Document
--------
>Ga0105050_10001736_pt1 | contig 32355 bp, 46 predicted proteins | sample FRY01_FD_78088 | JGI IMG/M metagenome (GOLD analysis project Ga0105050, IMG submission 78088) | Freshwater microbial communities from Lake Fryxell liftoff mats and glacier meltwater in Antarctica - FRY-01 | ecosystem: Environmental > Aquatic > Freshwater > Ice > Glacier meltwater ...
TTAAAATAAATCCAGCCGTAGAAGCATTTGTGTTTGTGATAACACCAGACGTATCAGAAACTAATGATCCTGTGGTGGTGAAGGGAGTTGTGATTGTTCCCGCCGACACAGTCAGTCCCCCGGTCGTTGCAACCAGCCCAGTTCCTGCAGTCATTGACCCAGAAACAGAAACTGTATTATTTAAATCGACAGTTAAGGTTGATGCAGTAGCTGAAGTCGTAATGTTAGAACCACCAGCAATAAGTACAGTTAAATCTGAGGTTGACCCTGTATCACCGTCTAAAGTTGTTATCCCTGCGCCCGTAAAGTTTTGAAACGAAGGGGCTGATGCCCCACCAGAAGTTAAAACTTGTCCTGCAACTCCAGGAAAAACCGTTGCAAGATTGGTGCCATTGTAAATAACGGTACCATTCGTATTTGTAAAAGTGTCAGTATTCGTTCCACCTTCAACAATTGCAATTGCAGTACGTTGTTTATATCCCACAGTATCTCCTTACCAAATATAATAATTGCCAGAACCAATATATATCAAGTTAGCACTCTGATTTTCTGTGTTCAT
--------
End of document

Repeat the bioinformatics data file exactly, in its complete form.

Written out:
>Ga0105050_10001736_pt1 | contig 32355 bp, 46 predicted proteins | sample FRY01_FD_78088 | JGI IMG/M metagenome (GOLD analysis project Ga0105050, IMG submission 78088) | Freshwater microbial communities from Lake Fryxell liftoff mats and glacier meltwater in Antarctica - FRY-01 | ecosystem: Environmental > Aquatic > Freshwater > Ice > Glacier meltwater ...
TTAAAATAAATCCAGCCGTAGAAGCATTTGTGTTTGTGATAACACCAGACGTATCAGAAACTAATGATCCTGTGGTGGTGAAGGGAGTTGTGATTGTTCCCGCCGACACAGTCAGTCCCCCGGTCGTTGCAACCAGCCCAGTTCCTGCAGTCATTGACCCAGAAACAGAAACTGTATTATTTAAATCGACAGTTAAGGTTGATGCAGTAGCTGAAGTCGTAATGTTAGAACCACCAGCAATAAGTACAGTTAAATCTGAGGTTGACCCTGTATCACCGTCTAAAGTTGTTATCCCTGCGCCCGTAAAGTTTTGAAACGAAGGGGCTGATGCCCCACCAGAAGTTAAAACTTGTCCTGCAACTCCAGGAAAAACCGTTGCAAGATTGGTGCCATTGTAAATAACGGTACCATTCGTATTTGTAAAAGTGTCAGTATTCGTTCCACCTTCAACAATTGCAATTGCAGTACGTTGTTTATATCCCACAGTATCTCCTTACCAAATATAATAATTGCCAGAACCAATATATATCAAGTTAGCACTCTGATTTTCTGTGTTCAT